An Incredible Start To Our Finish + One More Surprise Unlock!
2 months ago – Thu, Mar 17, 2022 at 10:08:19 PM

Fellow gamers, fans, supporters, dear friends,

As slow as the mid-campaign was, we are seeing an incredible resurgence in the last two days. We recently unlocked all stretch goals, but in return for this great finish, here is a small gift as a surprise: screen-printed player markers! These markers will now feature the ruler glyphs sketched by Walter Paz Joj, one of our key cultural consultants and a modern-day Maya Scribe, and retouched by our main artist, Dávid Szabó. Remember that each glyph tells the story of a legendary ruler and the city he or she governed. This will ensure the feeling of leaving your mark on history and your name on the common temples, as a great Maya ruler - crush your enemies, see them driven before you.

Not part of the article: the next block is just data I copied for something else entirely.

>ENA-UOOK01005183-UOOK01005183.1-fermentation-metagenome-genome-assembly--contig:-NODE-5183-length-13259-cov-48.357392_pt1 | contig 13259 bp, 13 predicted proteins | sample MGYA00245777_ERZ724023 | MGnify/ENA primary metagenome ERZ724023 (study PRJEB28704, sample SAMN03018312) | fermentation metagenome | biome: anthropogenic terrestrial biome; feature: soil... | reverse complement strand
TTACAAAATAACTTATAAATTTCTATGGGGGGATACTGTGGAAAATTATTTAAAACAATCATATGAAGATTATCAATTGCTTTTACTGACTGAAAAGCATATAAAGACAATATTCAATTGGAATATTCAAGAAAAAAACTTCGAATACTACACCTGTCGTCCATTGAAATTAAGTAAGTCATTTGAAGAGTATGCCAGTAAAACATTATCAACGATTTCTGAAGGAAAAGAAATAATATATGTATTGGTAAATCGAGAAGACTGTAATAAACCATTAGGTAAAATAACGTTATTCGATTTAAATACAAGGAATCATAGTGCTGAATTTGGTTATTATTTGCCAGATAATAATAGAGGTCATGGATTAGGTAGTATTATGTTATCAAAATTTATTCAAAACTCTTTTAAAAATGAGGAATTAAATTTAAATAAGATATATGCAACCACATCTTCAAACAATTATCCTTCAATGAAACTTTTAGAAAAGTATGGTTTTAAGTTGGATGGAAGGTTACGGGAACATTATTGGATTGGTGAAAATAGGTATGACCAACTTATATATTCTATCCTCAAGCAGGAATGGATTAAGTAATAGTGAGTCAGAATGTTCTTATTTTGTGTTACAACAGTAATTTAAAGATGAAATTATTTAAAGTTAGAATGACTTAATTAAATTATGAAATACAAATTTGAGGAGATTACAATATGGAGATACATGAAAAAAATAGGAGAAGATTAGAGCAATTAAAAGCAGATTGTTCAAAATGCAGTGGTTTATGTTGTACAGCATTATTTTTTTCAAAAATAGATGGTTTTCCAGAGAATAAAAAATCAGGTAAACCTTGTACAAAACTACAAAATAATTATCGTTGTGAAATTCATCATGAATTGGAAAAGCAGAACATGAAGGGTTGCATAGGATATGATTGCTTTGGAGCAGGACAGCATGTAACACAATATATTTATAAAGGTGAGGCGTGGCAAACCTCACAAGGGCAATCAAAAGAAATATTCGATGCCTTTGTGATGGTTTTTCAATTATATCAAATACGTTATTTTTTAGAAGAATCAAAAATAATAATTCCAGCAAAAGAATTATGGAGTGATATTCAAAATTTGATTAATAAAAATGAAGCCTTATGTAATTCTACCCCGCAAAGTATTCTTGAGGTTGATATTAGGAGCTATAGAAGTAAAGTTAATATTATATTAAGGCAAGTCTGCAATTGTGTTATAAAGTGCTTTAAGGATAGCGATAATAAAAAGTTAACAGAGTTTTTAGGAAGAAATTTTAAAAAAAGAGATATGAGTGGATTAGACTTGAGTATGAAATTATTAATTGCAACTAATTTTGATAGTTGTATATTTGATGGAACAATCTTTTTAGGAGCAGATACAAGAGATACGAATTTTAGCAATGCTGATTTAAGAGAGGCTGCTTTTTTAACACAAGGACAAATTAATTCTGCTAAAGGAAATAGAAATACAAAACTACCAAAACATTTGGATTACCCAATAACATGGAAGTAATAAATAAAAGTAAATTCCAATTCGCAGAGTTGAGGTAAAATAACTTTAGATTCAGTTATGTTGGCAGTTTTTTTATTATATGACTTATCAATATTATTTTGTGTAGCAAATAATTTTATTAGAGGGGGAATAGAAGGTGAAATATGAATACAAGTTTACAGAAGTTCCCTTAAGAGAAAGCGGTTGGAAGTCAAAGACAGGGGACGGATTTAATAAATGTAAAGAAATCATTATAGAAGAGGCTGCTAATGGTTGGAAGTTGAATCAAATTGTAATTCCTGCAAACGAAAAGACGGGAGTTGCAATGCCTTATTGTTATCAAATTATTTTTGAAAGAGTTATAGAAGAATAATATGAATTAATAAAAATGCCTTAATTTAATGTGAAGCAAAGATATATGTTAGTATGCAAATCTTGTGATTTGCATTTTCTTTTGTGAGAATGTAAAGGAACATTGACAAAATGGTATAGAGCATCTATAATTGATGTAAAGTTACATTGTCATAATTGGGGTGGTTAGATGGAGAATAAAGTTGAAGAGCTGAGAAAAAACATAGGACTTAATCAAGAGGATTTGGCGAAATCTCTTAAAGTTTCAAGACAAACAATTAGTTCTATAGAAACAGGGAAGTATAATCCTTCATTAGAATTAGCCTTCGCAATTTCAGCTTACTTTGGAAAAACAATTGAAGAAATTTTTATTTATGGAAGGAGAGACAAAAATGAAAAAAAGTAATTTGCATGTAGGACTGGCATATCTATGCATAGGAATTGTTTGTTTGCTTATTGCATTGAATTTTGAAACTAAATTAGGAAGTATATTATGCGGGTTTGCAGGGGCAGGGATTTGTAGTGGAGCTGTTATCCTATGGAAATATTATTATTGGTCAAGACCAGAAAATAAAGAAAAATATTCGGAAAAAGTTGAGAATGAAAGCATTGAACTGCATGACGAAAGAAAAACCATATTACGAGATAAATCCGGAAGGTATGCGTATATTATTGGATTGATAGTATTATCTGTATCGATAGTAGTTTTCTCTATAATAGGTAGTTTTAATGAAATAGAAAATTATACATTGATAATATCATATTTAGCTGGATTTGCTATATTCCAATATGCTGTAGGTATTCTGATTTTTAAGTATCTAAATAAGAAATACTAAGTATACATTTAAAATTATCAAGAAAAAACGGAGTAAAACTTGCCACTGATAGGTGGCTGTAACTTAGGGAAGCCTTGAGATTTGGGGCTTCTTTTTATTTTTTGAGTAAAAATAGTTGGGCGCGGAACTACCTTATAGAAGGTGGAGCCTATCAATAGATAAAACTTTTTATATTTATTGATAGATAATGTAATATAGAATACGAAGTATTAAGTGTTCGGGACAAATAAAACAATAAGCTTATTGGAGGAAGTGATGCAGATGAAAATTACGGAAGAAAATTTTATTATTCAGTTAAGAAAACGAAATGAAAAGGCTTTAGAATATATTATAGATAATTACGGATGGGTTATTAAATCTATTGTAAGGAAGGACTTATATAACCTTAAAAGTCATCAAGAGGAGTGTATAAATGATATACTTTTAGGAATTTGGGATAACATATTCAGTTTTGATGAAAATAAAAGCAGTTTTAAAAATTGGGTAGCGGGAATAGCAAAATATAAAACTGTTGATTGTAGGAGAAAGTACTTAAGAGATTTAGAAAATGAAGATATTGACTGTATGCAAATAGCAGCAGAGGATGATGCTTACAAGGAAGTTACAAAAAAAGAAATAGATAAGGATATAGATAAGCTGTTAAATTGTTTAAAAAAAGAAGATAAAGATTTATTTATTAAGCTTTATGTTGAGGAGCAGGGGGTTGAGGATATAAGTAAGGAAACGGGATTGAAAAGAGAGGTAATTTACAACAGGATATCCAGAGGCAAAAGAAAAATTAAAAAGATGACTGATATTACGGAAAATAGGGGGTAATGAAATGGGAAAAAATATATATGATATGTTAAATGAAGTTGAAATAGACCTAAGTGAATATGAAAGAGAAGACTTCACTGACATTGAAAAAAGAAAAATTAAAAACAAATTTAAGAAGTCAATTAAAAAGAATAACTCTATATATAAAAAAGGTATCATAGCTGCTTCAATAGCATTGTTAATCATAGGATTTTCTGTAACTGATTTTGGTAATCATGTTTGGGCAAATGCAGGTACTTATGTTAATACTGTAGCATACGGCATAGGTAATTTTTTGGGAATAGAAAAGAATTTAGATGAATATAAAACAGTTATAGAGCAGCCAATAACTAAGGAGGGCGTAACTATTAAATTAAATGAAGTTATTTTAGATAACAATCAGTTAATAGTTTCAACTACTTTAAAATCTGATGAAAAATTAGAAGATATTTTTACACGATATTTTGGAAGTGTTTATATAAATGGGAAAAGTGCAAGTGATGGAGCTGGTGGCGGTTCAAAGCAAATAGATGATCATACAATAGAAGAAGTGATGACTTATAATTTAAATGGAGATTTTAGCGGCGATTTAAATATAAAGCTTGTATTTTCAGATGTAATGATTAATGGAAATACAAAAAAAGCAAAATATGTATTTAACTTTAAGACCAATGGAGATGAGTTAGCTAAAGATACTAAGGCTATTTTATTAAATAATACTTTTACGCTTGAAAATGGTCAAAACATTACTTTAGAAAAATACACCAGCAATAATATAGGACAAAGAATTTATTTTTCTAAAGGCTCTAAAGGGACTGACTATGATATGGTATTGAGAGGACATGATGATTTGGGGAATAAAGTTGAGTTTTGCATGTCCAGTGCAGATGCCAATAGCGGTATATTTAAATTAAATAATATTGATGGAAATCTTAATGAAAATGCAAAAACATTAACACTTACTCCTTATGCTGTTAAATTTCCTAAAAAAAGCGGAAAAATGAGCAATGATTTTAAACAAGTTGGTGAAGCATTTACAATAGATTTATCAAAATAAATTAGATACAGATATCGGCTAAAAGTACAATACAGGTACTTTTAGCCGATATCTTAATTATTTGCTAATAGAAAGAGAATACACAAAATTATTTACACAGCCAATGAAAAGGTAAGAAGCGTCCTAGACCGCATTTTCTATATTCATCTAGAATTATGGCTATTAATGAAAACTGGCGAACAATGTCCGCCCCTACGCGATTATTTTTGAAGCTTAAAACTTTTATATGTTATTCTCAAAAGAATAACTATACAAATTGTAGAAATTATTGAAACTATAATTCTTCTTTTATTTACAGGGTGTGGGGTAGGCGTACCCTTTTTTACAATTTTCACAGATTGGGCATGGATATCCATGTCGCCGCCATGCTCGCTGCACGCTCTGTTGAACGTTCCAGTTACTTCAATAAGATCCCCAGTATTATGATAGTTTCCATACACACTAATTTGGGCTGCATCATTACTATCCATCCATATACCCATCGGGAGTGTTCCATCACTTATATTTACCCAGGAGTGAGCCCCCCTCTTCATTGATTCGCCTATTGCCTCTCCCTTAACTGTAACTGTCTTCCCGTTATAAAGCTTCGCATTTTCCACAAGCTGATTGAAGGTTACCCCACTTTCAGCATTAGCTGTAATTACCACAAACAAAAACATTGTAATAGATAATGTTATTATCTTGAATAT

I would like personally thank each and every one of you who have supported our project so far, even with a dollar. I value your contribution and will strive to deliver the best game in terms of gameplay and visuals as humanly possible. To those who made the community pledge of one dollar or more, please know that I especially value your contribution. That is why I decided to give back something in return: 

1. The recently unlocked booklet describing the historical and cultural background of Ahau will be made available to all backers in digital form, including those who made the community pledge. 

2. We will also make available to all backers high-resolution desktop backgrounds on some of the Eclipse cards for your viewing pleasure whenever you open your laptop or computer. 

Here is a teaser of what you will get made from the Eclipse card titled 'Ritual', featuring the High Priestess performing a ritual in a moonlit cave:

Ahau: Rulers of Yucatán - 'Ritual' Eclipse card (illustration by Gergő Kovács)


We are at 1,300 backers, almost 5,900 project followers and a 75K funding level. When I started more than 2 years ago, I would have never imagined going this far. To celebrate this moment, here are some throwback photos of how the game evolved: 

The first photo is from the time when Covid hit in, and I didn't know any virtual tabletop software back then, so just used an overhead camera and Sykpe to test the game with a fellow designer:  

The earliest days!